Torah from Around the World #276

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Parashat Shelach-Lecha – How we see ourselves

By: Rabbi Danny Burkeman

Whenever I look in the mirror, I’m always a little bit surprised at the face looking back at me. It’s not that I don’t know what I look like, it’s just that in my mind I think I still look the same way that I did when I was in my early twenties. In this way I’m always a little bit shocked at how little hair there really is on my head and how many lines have started to develop on my face. I don’t mind either of these things, but it’s not the way that I see myself in my imagination.

I approach life with my younger set of eyes, and therefore, sometimes it’s my body that can’t keep up with my expectations for what I should be able to do. We know that our self-image is important. When we’ve had a shave, when we’re wearing nice clothes, or when we’ve just had a haircut, we approach situations in a different way to when we’re feeling that bit out of sorts, not looking our best, or unwell.

In this week’s Torah portion, we see just how important self-image can be as we read the account of the spies sent to scout out the Promised Land. When the spies return, they say

בָּאנוּ אֶל־הָאָרֶץ אֲשֶׁר שְׁלַחְתָּנוּ וְגַם זָבַת חָלָב וּדְבַשׁ הִוא

We came to the land you sent us to; it does indeed flow with milk and honey

” (Num 13:27). But the ten spies then follow this with the information that:

כִּי־עַז הָעָם הַיֹּשֵׁב בָּאָרֶץ וְהֶֽעָרִים בְּצֻרוֹת גְּדֹלֹת מְאֹד


he people who inhabit the country are powerful, and the cities are fortified and very large

” (Num 13:28), sharing their view that there is no way to conquer it, especially not with Anakites (a giant-like people) and various other peoples settled there.

In the midst of this assessment, Caleb stands apart from the rest of the spies, and with confidence asserts:

עָלֹה נַעֲלֶה וְיָרַשְׁנוּ אֹתָהּ כִּי־יָכוֹל נוּכַל לָהּ

Let us by all means go up, and we shall gain possession of it, for we shall surely overcome it

” (Num 13:30). Despite his assertions the spies return to their earlier claims that the people are stronger than we are, and they disheartened the Israelites, spreading fear amongst them.

In the crucial passage these ten spies say:

וַנְּהִי בְעֵינֵינוּ כַּחֲגָבִים וְכֵן הָיִינוּ בְּעֵינֵיהֶם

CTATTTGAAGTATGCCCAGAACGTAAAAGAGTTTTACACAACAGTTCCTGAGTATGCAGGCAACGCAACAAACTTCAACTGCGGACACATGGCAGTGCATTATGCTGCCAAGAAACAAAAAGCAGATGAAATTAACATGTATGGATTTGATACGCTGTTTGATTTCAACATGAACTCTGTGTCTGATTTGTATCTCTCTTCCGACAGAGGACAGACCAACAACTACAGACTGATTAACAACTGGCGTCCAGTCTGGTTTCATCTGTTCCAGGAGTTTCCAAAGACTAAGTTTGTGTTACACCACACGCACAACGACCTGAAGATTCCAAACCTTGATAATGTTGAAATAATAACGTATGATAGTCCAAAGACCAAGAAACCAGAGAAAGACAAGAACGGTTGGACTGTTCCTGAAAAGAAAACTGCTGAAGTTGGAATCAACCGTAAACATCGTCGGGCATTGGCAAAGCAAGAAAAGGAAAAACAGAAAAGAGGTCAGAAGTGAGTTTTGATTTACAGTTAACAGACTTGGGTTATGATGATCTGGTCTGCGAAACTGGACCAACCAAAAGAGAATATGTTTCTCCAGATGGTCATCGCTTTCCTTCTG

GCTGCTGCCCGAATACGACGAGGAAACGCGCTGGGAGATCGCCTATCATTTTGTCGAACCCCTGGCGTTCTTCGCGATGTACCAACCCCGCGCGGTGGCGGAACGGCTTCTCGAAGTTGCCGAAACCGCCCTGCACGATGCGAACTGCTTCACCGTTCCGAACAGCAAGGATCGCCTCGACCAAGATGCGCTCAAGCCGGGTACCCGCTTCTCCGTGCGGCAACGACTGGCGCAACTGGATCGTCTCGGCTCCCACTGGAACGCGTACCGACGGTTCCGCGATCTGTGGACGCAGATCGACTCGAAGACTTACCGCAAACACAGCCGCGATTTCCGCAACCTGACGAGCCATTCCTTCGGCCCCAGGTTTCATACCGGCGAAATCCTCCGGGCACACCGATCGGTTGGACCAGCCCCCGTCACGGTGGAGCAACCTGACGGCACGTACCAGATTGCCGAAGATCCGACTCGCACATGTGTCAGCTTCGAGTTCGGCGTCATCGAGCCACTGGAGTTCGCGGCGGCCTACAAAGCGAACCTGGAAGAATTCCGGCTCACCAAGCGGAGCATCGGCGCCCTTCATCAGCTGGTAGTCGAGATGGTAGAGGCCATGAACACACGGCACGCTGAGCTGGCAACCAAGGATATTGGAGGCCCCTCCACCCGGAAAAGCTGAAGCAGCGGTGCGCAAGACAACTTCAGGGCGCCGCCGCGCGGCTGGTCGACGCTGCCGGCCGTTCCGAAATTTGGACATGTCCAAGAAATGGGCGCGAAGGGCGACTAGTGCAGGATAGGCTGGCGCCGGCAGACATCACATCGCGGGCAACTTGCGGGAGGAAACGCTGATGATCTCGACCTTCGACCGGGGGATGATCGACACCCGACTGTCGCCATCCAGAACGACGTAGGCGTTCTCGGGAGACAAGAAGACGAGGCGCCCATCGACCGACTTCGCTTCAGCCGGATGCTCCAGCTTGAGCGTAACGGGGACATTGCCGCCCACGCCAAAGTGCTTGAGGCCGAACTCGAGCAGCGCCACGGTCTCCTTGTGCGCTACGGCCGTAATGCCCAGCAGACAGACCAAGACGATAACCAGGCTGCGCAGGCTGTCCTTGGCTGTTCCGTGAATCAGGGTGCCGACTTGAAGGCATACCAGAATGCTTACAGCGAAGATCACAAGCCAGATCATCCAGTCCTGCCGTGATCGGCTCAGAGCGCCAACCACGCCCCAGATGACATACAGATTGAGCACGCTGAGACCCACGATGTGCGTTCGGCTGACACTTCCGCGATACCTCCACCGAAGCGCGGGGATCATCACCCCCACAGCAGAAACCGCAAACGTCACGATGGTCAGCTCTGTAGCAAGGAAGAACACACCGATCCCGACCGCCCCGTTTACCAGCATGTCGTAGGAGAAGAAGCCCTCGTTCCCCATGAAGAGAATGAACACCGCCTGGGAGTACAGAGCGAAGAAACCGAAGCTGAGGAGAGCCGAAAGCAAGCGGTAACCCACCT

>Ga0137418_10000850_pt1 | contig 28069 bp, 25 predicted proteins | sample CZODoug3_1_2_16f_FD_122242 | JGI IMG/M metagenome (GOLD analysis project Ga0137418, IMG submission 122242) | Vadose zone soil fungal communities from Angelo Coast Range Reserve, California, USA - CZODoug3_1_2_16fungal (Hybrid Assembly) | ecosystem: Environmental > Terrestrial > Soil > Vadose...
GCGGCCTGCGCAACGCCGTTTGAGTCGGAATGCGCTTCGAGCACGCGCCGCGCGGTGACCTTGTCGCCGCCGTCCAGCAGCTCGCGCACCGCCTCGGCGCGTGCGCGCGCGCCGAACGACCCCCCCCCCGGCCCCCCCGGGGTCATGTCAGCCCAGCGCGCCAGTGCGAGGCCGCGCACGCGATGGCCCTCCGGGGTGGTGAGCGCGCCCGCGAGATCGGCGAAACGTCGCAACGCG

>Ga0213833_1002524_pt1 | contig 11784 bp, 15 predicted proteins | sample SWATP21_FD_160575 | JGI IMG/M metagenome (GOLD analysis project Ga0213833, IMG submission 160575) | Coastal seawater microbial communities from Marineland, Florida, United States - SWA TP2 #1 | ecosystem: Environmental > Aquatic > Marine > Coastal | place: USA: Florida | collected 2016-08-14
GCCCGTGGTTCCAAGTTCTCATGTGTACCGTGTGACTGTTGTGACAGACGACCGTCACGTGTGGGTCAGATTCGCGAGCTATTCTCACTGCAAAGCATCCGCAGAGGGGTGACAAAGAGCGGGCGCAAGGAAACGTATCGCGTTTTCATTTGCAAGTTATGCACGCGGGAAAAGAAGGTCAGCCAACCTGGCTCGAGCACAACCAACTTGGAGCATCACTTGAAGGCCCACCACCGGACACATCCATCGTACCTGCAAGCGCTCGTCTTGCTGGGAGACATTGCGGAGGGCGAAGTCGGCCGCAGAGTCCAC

e looked like grasshoppers to ourselves, and so we must have looked to them

” (Num 13:33).

We cannot know exactly how the Israelites looked to the residents of the land. But, what we do know is that because they saw themselves as grasshoppers, this self-image was therefore applied to the people whom they encountered. In viewing themselves in this way, there was absolutely no chance that the people were ready, or able, to conquer this land. And as such, it is unsurprising when a few verses later they are dealt a shattering blow by the Amalekites and Canaanites when they approached the hill country.

Our own self-image is the beginning of how we are seen, and perceived, by others. It is no accident, that in Judaism, the commandment of the golden rule

וְאָהַבְתָּ לְרֵעֲךָ כָּמוֹךָ


ove your neighbor as yourself

” (Lev 19:18) begins with the instruction that we must love ourselves, because if we do not love ourselves it is impossible for us to love anyone else. In a similar way, because the spies, and by extension that generation of the wilderness, saw themselves as grasshoppers, there was no way that they could conceive of conquering the land, let alone actually achieve it. The way that we see ourselves, our self-image, can either elevate us or it can bring us down.

In the story of the spies, we see how dangerous it is when we have a low self-image, when we have low self-esteem, and what that can do, not just for the individual, but for a collective people. We have to find ways to be happy in our selves, to like the face looking back at us in the mirror, and therefore to have a self-image that exudes positivity. When we can do that we can find ways to reach towards and conquer our own personal promised land.

Rabbi Danny grew up in the British Jewish community, but found his way to America, where he is now a Rabbi at The Community Synagogue in Port Washington, New York. He is currently a member of the inaugural cohort of the UJA Rabbinic Fellowship for Visionary Leaders, a former member of the WUPJ Board, and a regular podcaster with his

Two Minutes of Torah podcast

now in its fourth year. He is married to Micol Zimmerman Burkeman, a Jewish educator, and is the very proud father of Gabriella.

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